1. Top layer – Lua 5.3.4 interpreter with special modules to access the hardware (PIO, ADC, I2C, RTC, etc …), and middleware services provided by Lua RTOS (Lua Threads, LoRa WAN, MQTT, …).
  2. Middle layer – Real-Time micro-kernel powered by FreeRTOS.
  3. Bottom layer – Hardware abstraction layer, which talk directly with the platform hardware.

Lua RTOS boards can be programmed with Lua programming language directly, or using a block-based programming language that translates blocks to Lua.

ESP8622 and PIC32 targets have some limitations so features like SSL are not implemented, but ESP32 supports all features listed below:

  • Lua Thread, Pthread API
  • SSL
  • On-board editor, Shell
  • FAT and SPIFFS file systems
  • WiFi, Ethernet
  • LoRaWAN class A & B node, LoRa WAN gateway
  • ADC, SPI, UART, PIO, PWN, I2C, CAN,
  • Sensor, Servo

Bluetooth is missing from the list. You’ll find Lua RTOS source code and instructions to get started on Github. The Wiki is also also a good place to get started with ESP32 N1 Board and Lua-RTOS.

Board pricing is currently a little on the high side, as ESP32 N1 board is sold for 30 Euros without Lora, and 40 Euros with LoRa. Worldwide shipping adds 5 Euros to the total. You’ll find more details, including the purchase links, on Whitecat ESP32 N1 page.

MatchX LoRaWAN Solution Supports up to 65,535 Sensor Nodes per Gateway

April 14th, 2017 4 comments

MatchX is a startup with offices in Chicago, Shenzhen, and Berlin, that provides a complete LoRaWAN solution with their MatchBox gateway based on SX1301 concentrator and Mediatek MT7628N processor, as well as MatchStick, MatchModule, and MatchCore sensors with up to 65,535 of those connecting to a single  gateway.

MatchBox LoRaWAN/WiFi/GPRS/GPS Gateway

Outdoor and Indoor Enclosures for MatchBox – Click to Enlarge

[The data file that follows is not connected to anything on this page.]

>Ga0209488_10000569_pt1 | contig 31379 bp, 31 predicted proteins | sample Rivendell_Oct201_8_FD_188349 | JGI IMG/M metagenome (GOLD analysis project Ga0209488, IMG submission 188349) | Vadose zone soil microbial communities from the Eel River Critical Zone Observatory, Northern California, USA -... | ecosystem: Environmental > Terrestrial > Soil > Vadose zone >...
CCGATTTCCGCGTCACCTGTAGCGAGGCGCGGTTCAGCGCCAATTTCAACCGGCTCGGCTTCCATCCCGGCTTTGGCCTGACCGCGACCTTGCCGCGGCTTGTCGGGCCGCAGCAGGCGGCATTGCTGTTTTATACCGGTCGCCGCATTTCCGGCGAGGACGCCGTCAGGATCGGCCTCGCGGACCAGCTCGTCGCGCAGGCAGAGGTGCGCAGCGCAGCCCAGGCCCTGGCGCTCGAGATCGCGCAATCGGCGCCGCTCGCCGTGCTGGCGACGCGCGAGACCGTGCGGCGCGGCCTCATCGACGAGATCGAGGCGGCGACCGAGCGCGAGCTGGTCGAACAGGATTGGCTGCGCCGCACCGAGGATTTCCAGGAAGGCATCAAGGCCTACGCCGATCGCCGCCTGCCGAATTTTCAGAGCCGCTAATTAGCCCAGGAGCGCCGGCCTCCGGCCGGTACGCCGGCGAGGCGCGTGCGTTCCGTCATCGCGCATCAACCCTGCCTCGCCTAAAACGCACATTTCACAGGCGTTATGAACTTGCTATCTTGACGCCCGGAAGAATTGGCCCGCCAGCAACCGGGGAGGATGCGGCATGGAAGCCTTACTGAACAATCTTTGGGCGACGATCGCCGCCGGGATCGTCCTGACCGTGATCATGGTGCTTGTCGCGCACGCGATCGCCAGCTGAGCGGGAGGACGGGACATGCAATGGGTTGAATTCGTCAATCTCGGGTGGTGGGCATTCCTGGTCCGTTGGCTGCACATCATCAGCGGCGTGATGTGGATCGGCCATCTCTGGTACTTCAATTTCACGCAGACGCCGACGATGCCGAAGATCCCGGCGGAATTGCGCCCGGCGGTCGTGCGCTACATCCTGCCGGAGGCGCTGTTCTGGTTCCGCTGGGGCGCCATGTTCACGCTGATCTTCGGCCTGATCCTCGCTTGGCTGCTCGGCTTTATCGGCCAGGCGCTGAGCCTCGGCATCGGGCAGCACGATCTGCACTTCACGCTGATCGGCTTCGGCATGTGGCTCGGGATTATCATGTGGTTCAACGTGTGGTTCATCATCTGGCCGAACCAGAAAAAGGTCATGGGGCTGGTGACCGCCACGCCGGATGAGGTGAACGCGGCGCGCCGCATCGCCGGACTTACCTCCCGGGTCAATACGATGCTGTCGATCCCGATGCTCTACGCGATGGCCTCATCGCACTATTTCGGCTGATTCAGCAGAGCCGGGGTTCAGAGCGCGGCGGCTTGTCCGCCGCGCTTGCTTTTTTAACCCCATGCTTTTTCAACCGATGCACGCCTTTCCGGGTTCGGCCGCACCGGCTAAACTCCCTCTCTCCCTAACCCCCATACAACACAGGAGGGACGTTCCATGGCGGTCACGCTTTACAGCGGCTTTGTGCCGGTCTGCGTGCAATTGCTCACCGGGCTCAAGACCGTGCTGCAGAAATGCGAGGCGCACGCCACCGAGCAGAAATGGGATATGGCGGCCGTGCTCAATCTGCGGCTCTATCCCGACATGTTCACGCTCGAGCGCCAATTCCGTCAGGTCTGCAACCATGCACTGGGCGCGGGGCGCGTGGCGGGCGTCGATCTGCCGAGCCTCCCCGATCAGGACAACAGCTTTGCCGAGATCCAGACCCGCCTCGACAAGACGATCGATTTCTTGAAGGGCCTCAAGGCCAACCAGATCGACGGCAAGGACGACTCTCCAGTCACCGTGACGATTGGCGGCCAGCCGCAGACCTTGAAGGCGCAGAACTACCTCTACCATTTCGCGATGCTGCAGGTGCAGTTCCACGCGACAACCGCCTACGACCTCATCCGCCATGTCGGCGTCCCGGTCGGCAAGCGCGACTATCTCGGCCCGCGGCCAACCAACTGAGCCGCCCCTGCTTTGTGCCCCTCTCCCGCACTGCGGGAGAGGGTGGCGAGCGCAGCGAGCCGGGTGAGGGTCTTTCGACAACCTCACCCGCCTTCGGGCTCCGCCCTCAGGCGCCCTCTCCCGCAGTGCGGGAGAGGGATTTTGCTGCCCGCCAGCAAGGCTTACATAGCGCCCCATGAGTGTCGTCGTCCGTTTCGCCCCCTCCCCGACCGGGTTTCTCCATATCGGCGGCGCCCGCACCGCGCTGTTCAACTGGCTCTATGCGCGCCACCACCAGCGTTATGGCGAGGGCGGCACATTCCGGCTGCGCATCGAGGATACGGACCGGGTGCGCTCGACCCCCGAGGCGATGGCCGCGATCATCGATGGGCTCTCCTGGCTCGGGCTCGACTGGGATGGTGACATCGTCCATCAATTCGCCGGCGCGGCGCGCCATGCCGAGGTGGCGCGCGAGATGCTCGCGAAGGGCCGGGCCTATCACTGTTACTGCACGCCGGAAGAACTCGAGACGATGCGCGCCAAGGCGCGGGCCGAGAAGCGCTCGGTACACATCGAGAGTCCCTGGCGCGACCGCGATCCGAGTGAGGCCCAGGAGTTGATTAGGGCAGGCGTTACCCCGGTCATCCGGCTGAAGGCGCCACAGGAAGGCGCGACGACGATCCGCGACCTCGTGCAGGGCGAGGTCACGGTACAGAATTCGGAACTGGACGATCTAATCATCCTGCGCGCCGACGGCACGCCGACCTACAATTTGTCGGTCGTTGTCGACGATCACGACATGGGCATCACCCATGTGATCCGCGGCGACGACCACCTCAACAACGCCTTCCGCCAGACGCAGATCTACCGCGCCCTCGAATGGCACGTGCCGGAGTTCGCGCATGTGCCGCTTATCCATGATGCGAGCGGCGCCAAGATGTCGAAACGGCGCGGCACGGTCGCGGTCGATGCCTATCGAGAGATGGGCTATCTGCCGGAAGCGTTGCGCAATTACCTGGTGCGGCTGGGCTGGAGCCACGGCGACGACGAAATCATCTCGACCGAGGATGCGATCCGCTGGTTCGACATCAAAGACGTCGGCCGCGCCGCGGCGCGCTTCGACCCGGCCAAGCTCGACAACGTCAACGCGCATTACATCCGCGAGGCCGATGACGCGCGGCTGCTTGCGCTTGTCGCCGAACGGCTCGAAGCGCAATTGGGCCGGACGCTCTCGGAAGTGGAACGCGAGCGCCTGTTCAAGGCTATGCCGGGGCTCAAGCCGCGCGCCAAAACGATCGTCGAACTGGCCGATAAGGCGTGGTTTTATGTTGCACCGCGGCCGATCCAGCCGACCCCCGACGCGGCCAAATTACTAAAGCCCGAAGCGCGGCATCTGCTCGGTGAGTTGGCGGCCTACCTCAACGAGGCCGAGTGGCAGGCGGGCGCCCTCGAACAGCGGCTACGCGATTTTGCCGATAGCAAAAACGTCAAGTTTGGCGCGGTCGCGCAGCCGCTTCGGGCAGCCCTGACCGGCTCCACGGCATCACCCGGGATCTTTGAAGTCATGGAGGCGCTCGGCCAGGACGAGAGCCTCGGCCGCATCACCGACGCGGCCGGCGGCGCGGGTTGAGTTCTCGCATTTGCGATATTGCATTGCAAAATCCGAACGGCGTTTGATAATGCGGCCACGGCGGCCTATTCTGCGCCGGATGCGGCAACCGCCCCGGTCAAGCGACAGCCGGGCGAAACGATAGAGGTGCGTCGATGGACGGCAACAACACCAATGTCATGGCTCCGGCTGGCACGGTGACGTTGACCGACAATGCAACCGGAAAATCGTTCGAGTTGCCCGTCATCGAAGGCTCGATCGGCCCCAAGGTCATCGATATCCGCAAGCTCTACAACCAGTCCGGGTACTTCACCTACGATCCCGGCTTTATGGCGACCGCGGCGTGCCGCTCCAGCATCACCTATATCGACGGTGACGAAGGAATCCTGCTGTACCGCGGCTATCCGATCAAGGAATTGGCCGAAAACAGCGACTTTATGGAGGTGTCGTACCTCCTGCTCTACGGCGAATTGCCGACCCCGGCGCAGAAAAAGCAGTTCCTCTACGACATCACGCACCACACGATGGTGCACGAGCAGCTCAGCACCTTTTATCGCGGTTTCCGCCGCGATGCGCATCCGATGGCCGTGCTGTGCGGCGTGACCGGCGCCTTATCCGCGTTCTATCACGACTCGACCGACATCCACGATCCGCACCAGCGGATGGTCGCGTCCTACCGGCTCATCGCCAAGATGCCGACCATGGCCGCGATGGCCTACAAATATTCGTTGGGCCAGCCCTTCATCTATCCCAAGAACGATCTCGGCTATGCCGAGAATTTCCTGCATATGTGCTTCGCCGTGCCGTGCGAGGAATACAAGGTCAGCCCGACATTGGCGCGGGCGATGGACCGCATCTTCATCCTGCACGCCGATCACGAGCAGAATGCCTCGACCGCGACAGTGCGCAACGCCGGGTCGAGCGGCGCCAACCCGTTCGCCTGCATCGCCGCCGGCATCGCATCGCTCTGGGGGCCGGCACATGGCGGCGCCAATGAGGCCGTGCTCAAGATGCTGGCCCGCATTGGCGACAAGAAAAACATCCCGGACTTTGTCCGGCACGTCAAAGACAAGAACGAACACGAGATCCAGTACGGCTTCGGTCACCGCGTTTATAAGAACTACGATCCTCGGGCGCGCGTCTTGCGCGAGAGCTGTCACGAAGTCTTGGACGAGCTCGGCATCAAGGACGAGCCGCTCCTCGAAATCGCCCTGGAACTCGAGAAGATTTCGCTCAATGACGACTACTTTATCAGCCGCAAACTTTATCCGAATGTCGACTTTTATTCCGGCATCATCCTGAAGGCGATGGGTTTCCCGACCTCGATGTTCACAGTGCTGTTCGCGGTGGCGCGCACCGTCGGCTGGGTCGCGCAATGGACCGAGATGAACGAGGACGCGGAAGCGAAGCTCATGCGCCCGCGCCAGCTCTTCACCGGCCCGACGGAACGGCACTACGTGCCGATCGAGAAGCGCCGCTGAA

MatchBox specifications:

  • Processor – Mediatek MT7628AN MIPS WiSoC @ up to 580 MHz
  • System Memory – 128MB DDR2 RAM
  • Storage – 16MB FLASH
  • Connectivity
    • LoRa – Semtech SX1301 + 2x SX1257@+27dbm  Output Power; 470/868/915Mhz frequency range, -146dBm sensitivity
    • 10/100M Ethernet
    • 802.11n 2×2 WiFi @ 300 MHz
    • Optional GPRS via SIM800H, 85.6 kbps (downlink/uplink) + micro SIM card slot
    • GPS via UBlox Max 7C
    • Antennas – 2x u.FL antennas for WiFi, u.FL or chip antenna for LoRa, GPS and GPRS modules
  • USB – 1x USB 2.0 port, 1x USB type C exposing 4 or 6 GPIOs and UART
  • Misc – RGB LED, 8x GPIO, on/off switch, reset button
  • Power Supply – Passive 24V POE, or  5V/2A via USB-C port
  • Power Consumption – 5W on average, 10W max.
  • Dimensions – 140 x 78 x 30mm
  • Temperature Range – -20°C to 85°C
  • Certification: CE, FCC, LoraWAN

The gateway runs OpenWrt or LEDE operating system. The company can receive packets from nodes up to 20km away in ideal conditions (line of sight, good weather…), and the company claims 4 gateways can cover Berlin’s RingBahn, and 17 gateways cover Silicon Valley Area, of course provided there’s not a very large number of nodes, exceeding the capacity of the gateways.

MatchStick & MatchCore LoRa Sensor Nodes

MatchStick

The company has two main products to connect sensors to the gateway with MatchStick and MatchCore sharing most of the same specifications, except the MatchStick is larger, supports many more sensors, and offers longer battery life:

  • MCU – Dialog SmartBond DA14680 ARM Cortex M0 micro-controller with 18 Mbit flash, 64 kB OTP memory, 128 kB Data SRAM, 128 kB ROM, and BLE 4.2 support
  • Connectivity
    • LoRa – Semtech SX1276 @+20dbm output power; 470/868/915Mhz; -146dBm Sensitivity; LoraWAN V1.0.2, Class A/B/C; on-board antenna
    • Bluetooth 4.2 LE @ +3dBm with on-board antenna
    • SIMCOM SM28L GPS module (MatchStick only)
  • Sensors
    • Inertial Sensor – Accelerometer, Magnetometer and Gyroscope
    • MatchStick only, selection of: